1. Single pumps with single-speed motors up to 50 fpm
  2. Single pumps with single-speed motors up to 150 fpm
  3. Single pumps with two-speed motors
  4. Two pumps driven by single motors 

Tamsitt also provided a detailed critique of each control system. He claimed that control of the down direction was essentially the same for all hydraulic elevators, writing, “The small, or leveling, valve, is opened first, with the large valve, or valves, timed [to] open thereafter.” When the car approached its destination, the large valve closed, and the small valve leveled the car with the landing.

Richman and Herman’s series concluded with a “Rotary Pump Trouble Shooting Chart” that listed seven system “symptoms,” 18 “causes” (many of which had multiple possible symptoms) and 18 “suggested cures.” The detailed nature of the chart, which was only made possible by extensive experience, reveals the increased use and popularity of the new hydraulic elevators (Figure 6). However, these new machines also had a unique connection to their past and older machines. The definition of the word “hydraulic,” according to Webster, is “operated, moved, or effected by means of water.” Taking this definition literally, the new “hydraulic” elevators were marketed as “oildraulic” elevators (a term that does not appear in Webster’s Dictionary). As noted above, their basic design was also similar to elevators designed in the early 1900s, and, although they employed Annett’s electrohydraulic control system, in his 1955 article, he also reported they accommodated an old-fashioned “control system.” Annett remarked it was difficult for the car to exceed its travel limits, because “if the operator is daydreaming and permits the car to go beyond normal limits, pump noise and relief-valve popping will rouse him quickly.” While the elevator operator was quickly becoming a thing of the past in the 1950s, this reference reminds us of the dramatic changes taking place in a decade when, at least for a brief time, everything old was new again.  🌐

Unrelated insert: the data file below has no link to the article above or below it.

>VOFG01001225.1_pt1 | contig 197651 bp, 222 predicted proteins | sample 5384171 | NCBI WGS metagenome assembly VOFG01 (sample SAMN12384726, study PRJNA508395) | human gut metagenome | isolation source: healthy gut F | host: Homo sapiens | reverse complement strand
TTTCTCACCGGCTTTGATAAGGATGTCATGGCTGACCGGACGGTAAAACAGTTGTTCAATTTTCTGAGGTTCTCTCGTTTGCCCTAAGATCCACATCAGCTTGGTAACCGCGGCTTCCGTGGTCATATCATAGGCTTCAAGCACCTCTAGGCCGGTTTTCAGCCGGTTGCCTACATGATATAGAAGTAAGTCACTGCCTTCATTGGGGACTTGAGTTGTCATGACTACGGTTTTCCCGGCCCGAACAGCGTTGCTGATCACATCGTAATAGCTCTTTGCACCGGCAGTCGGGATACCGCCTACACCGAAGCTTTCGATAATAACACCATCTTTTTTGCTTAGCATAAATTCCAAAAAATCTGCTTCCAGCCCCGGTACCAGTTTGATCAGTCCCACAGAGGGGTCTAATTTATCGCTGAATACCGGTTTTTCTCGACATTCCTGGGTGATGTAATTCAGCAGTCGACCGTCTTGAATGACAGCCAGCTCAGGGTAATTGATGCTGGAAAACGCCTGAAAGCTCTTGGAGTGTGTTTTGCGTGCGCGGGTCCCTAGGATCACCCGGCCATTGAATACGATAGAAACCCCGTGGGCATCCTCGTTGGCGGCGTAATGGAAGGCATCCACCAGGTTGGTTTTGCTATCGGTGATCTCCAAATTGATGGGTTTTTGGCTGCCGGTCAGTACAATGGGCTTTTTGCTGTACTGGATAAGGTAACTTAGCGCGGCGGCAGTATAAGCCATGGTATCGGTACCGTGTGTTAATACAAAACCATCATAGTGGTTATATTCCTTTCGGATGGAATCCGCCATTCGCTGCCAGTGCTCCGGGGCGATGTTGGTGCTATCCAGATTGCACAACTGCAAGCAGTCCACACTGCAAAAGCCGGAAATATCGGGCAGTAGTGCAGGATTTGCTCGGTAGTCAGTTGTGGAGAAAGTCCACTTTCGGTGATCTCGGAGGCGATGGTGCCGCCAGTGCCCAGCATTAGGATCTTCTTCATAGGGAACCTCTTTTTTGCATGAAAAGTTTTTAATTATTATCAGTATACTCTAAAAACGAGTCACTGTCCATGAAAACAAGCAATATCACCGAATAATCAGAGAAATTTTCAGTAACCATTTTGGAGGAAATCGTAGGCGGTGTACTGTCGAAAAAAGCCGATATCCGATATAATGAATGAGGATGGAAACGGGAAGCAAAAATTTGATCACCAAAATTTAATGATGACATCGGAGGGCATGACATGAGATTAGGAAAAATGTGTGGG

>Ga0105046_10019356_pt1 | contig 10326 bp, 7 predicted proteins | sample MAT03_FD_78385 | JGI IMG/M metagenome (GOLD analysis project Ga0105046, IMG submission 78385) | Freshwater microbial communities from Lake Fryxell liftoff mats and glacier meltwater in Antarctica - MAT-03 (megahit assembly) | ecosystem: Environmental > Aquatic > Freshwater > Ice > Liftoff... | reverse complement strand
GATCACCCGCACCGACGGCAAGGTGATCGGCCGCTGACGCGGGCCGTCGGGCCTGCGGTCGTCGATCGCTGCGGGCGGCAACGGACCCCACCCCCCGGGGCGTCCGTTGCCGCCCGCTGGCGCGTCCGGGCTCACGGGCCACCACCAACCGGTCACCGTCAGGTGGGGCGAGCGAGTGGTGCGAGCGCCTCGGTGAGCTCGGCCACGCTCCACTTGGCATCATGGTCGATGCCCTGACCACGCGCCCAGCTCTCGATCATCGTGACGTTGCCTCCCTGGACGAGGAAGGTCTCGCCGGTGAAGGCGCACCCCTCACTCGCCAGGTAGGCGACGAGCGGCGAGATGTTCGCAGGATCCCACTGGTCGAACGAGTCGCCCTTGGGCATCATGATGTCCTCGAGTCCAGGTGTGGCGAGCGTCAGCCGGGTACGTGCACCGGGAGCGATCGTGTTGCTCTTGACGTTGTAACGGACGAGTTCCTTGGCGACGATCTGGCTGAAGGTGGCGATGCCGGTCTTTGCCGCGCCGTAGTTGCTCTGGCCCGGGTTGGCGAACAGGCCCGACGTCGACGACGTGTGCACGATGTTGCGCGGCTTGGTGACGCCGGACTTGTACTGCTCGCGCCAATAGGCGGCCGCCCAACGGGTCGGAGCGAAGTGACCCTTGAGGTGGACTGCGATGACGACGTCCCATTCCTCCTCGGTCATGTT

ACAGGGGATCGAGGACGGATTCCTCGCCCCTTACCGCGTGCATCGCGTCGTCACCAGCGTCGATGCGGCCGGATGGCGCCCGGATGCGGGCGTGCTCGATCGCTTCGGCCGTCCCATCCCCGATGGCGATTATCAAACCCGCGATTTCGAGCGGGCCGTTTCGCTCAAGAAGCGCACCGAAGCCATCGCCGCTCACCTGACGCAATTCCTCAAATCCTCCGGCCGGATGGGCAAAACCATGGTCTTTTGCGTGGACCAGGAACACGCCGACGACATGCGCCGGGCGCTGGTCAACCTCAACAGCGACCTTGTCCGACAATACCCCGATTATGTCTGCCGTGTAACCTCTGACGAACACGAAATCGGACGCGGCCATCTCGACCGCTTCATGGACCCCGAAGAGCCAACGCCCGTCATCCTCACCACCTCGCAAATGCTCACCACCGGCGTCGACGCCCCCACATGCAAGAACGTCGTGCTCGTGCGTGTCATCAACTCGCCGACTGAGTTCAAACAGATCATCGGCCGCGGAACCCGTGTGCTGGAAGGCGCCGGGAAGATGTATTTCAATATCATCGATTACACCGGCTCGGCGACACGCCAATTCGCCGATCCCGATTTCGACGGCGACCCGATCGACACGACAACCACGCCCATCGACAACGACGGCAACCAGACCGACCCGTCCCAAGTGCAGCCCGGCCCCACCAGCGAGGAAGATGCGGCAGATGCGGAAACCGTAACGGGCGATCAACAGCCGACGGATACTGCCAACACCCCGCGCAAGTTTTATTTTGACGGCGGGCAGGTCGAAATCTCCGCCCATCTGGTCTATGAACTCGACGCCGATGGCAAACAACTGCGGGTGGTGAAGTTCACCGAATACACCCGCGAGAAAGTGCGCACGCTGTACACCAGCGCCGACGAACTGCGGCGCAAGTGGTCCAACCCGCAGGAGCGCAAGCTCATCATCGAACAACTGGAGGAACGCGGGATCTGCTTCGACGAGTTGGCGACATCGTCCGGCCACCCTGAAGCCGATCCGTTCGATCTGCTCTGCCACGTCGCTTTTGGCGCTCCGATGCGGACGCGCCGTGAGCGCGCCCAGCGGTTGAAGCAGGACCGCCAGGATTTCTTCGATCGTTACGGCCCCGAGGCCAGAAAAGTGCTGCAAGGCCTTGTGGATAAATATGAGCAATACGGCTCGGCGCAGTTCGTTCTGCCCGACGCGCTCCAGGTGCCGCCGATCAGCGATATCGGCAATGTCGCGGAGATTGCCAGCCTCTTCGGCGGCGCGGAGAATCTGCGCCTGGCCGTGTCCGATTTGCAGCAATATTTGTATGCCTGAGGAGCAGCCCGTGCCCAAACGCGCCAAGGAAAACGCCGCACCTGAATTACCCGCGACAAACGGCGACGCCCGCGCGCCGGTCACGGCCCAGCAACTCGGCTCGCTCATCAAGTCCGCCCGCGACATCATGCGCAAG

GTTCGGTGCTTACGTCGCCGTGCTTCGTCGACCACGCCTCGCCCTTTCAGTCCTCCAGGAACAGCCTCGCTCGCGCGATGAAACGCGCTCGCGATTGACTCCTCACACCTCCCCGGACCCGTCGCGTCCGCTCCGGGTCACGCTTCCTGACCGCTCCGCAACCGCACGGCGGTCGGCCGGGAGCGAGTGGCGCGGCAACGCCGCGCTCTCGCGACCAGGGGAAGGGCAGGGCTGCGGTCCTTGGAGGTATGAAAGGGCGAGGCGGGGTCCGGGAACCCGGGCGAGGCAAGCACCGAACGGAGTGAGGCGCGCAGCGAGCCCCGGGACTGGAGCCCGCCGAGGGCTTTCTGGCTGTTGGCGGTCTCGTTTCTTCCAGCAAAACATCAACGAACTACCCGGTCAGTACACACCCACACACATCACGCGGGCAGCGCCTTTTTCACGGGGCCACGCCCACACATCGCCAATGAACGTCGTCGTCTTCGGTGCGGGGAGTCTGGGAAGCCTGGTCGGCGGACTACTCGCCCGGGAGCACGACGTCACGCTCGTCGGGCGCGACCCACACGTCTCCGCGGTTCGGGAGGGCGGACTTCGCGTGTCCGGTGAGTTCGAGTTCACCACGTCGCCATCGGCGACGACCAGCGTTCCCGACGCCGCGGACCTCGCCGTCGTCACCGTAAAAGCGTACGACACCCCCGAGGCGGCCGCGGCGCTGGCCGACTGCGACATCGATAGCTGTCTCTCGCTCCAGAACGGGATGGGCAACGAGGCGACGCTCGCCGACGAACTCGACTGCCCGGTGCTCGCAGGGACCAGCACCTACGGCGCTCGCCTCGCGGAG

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Dr. Lee Gray, professor of Architectural History and senior associate dean of the College of Arts + Architecture at the University of North Carolina at Charlotte, has written more than 200 monthly articles on the history of vertical transportation (VT) for ELEVATOR WORLD since 2003. He is also the author of From Ascending Rooms to Express Elevators: A History of the Passenger Elevator in the 19th Century. He also serves as curator of theelevatormuseum.org, created by Elevator World, Inc.